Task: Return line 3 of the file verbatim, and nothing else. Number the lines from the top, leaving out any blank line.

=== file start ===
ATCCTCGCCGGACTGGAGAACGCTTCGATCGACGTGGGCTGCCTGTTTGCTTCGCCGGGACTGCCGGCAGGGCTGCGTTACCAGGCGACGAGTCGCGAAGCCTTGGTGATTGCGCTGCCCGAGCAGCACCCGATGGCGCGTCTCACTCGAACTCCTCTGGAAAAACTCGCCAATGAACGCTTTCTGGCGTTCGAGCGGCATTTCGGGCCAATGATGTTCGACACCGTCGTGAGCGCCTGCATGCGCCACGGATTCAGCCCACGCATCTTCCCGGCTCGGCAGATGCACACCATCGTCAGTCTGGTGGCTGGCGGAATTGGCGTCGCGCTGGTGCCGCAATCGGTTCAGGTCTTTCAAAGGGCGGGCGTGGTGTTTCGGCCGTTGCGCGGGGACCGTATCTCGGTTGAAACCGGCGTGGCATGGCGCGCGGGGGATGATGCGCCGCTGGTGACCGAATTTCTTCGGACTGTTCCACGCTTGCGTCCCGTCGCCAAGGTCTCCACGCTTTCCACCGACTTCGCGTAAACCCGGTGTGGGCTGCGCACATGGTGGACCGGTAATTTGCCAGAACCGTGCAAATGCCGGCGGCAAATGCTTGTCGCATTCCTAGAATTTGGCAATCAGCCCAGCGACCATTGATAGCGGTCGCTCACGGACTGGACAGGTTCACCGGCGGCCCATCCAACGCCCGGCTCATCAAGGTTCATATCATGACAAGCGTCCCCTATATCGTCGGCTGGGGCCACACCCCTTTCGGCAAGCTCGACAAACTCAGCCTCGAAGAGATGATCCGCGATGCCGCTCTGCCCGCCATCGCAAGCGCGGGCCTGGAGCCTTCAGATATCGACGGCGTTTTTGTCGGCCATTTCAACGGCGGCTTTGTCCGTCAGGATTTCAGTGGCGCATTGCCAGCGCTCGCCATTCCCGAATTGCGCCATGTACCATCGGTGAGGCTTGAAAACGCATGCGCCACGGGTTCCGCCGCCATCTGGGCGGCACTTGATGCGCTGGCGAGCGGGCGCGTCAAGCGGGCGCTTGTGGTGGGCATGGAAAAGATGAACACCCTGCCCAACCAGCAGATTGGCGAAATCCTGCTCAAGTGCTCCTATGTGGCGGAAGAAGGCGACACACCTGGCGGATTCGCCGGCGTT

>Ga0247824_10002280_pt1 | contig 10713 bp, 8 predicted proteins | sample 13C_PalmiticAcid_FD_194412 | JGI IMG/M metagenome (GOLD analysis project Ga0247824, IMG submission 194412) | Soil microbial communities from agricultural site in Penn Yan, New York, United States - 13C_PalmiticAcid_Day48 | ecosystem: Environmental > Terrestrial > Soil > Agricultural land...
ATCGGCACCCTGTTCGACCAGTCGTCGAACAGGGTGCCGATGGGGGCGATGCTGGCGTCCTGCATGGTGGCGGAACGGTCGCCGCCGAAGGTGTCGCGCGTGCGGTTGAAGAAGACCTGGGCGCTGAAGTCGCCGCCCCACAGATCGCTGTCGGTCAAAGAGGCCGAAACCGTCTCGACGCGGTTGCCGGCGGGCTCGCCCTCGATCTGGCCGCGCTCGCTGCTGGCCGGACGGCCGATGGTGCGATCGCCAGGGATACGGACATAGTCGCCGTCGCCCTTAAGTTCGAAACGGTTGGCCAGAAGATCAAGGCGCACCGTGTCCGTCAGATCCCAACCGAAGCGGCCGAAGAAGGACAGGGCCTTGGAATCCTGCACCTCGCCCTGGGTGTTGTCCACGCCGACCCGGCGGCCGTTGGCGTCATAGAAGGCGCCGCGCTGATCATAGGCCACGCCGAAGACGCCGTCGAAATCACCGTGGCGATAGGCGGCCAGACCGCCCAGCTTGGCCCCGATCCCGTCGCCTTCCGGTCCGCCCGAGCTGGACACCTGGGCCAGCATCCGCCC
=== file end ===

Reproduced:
ATCGGCACCCTGTTCGACCAGTCGTCGAACAGGGTGCCGATGGGGGCGATGCTGGCGTCCTGCATGGTGGCGGAACGGTCGCCGCCGAAGGTGTCGCGCGTGCGGTTGAAGAAGACCTGGGCGCTGAAGTCGCCGCCCCACAGATCGCTGTCGGTCAAAGAGGCCGAAACCGTCTCGACGCGGTTGCCGGCGGGCTCGCCCTCGATCTGGCCGCGCTCGCTGCTGGCCGGACGGCCGATGGTGCGATCGCCAGGGATACGGACATAGTCGCCGTCGCCCTTAAGTTCGAAACGGTTGGCCAGAAGATCAAGGCGCACCGTGTCCGTCAGATCCCAACCGAAGCGGCCGAAGAAGGACAGGGCCTTGGAATCCTGCACCTCGCCCTGGGTGTTGTCCACGCCGACCCGGCGGCCGTTGGCGTCATAGAAGGCGCCGCGCTGATCATAGGCCACGCCGAAGACGCCGTCGAAATCACCGTGGCGATAGGCGGCCAGACCGCCCAGCTTGGCCCCGATCCCGTCGCCTTCCGGTCCGCCCGAGCTGGACACCTGGGCCAGCATCCGCCC